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Monthly Archives: November 2017

How the Media Should Report Mental Health Stories

Writing a story or report with pen on paper - man's hands on top of desk and writing materials

Think before you publish that story or documentary.

On Monday, the Virgin Money Giving Mind Media Awards celebrated the most supportive and accurate mental health reporting in the British media, including documentaries, radio shows, digital content and newspaper reporting.

Mind, one of the UK’s best known mental health charities, knows how important it is to report sensitively on any mental health news story or feature, because ignorant or distressing content can lead to genuine distress for mental health sufferers and their families.

So, what does responsible media content look like, and how are mental health organisations ensuring fewer damaging reports slip through the net? These are the key factors to consider.

Think Before You Write

There are many misused terms still used by reporters and editors for widely misunderstood conditions – words like ‘psychotic’, ‘bipolar’ and ‘schizophrenic’ are often used inaccurately. Furthermore, casual words like ‘crazy’, ‘mad’, ‘breakdown’ and ‘bonkers’ can also be used to generate headlines or clickbait. By sensationalising these stories, the media is reducing sufferers to stereotypes.

Good mental health content is inquisitive without being intrusive: it respects the emotional impact that comes with telling your story to a journalist or producer. It works with, not against, interviewees, and involves a high level of research to avoid offending or stigmatising anyone involved in the story. When reporting on a failure of care by health professionals, it demands answers for those affected, as was the case in Mind Media Awards winner Catherine Jones’ investigation for Channel 5 News.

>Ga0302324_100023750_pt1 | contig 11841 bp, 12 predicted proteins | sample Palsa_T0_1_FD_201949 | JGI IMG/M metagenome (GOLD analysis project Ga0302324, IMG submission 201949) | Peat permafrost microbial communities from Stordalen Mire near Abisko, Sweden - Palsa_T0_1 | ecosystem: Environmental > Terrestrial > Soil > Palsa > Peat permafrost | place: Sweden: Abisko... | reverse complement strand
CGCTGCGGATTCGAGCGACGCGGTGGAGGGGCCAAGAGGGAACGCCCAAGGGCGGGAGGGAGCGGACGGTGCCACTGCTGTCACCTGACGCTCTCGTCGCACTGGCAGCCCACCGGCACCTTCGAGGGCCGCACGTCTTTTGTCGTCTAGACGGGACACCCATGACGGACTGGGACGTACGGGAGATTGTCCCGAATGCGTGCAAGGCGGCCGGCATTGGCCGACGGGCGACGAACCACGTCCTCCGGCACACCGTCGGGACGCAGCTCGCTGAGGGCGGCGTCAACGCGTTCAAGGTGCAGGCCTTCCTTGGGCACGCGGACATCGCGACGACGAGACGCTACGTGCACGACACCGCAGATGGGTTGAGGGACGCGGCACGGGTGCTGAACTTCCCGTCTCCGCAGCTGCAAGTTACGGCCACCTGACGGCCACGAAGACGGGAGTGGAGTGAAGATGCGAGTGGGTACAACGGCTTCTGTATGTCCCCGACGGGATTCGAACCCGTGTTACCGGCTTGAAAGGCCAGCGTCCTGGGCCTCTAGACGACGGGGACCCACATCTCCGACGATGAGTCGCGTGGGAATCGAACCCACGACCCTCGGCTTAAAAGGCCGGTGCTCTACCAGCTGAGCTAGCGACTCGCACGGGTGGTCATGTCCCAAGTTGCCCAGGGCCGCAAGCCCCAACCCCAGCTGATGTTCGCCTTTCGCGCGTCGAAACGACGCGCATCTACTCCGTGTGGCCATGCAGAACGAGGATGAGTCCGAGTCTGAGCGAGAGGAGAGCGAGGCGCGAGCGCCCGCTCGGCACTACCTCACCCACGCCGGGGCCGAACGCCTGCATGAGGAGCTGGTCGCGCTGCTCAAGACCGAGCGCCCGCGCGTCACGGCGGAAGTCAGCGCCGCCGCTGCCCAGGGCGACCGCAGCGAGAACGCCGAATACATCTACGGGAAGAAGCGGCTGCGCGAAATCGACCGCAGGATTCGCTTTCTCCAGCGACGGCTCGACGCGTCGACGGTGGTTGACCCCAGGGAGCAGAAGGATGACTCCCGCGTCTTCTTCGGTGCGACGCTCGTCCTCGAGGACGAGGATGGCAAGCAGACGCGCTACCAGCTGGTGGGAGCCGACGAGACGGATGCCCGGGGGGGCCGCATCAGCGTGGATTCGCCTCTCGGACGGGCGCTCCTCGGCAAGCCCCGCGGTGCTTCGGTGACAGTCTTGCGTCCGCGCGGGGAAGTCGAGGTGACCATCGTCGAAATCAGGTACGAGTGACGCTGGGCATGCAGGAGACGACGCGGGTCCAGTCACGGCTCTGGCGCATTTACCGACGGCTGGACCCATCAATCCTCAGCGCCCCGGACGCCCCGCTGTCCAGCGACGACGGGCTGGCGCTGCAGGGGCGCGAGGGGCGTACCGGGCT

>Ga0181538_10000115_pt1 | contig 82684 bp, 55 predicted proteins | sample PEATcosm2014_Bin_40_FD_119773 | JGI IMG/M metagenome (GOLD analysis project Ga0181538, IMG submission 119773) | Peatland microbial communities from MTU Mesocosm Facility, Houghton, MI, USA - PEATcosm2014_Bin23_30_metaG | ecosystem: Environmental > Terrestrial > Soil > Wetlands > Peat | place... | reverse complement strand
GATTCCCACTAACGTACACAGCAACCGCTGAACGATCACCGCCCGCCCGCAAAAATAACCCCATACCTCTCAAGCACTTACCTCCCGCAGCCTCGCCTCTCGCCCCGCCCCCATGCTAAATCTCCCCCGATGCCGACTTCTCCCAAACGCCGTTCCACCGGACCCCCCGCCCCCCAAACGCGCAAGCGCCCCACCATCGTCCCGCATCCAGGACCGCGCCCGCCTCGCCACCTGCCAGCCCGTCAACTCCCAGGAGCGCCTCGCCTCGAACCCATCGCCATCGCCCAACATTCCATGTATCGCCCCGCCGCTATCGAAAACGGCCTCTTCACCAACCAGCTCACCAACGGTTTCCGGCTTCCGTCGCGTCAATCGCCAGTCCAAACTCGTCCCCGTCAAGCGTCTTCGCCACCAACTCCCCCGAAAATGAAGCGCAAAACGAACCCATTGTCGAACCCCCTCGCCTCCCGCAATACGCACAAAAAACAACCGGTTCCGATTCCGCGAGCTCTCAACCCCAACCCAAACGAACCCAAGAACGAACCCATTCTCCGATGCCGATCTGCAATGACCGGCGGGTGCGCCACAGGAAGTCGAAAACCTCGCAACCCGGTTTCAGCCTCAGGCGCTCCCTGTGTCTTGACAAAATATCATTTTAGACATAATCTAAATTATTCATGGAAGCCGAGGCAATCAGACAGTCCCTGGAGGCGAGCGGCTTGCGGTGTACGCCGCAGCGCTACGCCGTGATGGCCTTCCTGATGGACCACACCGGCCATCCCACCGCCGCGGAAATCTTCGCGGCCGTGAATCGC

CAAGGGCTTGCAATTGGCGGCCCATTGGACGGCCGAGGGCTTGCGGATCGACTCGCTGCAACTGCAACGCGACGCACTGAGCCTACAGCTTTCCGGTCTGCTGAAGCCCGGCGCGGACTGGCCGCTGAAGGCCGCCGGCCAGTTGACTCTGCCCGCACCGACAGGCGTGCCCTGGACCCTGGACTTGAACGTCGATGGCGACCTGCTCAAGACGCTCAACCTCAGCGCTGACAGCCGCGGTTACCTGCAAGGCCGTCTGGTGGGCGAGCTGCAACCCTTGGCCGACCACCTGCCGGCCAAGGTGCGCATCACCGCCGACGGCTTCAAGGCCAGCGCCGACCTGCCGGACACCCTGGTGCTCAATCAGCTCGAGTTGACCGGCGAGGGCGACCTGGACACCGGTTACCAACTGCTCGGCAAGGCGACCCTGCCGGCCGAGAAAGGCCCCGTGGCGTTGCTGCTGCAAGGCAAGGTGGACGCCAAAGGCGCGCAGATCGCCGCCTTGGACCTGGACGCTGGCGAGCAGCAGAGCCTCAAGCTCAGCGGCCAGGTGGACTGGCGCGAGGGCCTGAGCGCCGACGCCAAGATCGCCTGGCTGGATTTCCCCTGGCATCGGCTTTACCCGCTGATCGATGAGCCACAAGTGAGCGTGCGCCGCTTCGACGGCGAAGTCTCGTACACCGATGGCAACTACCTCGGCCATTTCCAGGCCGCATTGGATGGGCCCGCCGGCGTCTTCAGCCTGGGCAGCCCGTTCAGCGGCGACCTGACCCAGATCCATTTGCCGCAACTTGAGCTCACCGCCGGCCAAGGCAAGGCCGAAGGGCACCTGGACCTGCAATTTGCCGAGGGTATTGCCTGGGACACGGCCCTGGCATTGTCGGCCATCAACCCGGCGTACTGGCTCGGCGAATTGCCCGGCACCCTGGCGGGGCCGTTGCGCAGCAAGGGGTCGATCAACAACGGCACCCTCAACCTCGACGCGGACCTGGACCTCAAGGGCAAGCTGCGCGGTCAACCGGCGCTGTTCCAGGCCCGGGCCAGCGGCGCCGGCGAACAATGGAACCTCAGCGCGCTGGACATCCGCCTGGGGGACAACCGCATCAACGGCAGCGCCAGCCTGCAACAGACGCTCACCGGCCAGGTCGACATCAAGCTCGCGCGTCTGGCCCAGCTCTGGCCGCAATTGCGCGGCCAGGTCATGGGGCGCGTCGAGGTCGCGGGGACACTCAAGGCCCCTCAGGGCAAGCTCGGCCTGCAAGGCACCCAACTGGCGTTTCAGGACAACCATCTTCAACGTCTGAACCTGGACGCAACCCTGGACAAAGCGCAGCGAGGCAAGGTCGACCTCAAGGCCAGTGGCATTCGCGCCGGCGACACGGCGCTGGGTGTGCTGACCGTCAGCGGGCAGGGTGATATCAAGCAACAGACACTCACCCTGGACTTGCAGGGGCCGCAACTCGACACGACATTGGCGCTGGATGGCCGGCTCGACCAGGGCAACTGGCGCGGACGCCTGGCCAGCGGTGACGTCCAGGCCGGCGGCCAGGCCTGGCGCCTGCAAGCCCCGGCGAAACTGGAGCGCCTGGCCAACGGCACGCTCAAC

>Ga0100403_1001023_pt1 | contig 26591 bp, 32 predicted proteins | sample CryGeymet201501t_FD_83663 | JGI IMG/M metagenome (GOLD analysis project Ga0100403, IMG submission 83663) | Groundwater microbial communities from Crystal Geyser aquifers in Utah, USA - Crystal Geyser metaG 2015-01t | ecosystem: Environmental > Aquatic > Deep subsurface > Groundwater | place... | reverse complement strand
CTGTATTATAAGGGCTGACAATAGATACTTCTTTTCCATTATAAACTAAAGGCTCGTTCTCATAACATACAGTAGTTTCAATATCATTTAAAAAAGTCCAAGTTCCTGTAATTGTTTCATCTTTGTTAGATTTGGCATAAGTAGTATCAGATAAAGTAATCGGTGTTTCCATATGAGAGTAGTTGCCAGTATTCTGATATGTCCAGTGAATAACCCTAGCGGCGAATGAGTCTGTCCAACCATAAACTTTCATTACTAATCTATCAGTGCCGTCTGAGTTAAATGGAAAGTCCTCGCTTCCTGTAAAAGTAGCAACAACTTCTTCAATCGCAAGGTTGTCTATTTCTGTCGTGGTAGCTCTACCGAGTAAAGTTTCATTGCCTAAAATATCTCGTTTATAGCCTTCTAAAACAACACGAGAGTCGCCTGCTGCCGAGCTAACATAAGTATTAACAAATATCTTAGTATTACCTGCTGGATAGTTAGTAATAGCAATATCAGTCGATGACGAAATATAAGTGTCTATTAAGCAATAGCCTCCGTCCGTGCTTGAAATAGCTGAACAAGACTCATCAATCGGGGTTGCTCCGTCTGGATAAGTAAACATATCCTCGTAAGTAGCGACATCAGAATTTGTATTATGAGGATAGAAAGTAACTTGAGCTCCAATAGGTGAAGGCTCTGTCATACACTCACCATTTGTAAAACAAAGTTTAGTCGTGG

Any content that could be triggering for readers, listeners or viewers is best ended with contact details for relevant organisations, such as the Samaritans. This has now become standard on episodes of television soaps, where hotline numbers or websites are displayed at the end of the episode credits. Online and print content is catching up, but there is still work to be done.

The new Mental Health Media Charter, created by campaigner Natasha Devon, calls on all parts of the media to commit to creating stigma-free mental health content. Signatories so far include the Metro, Grazia, Tes and Heat magazine. I can’t wait to see who else signs the charter and makes a stand against irresponsible journalism.

Private no public right of way sign demonstrating privacy and boundaries in driveway

We all have a right to privacy, especially when grieving, but this can sadly be overlooked by intrusive journalists.

Reporting Suicide

When reporting suicide, or suicide attempts, the media should be particularly careful not to share graphic details which may encourage other suicidal people to imitate the methods mentioned. The charity Samaritans has issued useful guidelines for anyone reporting on suicide.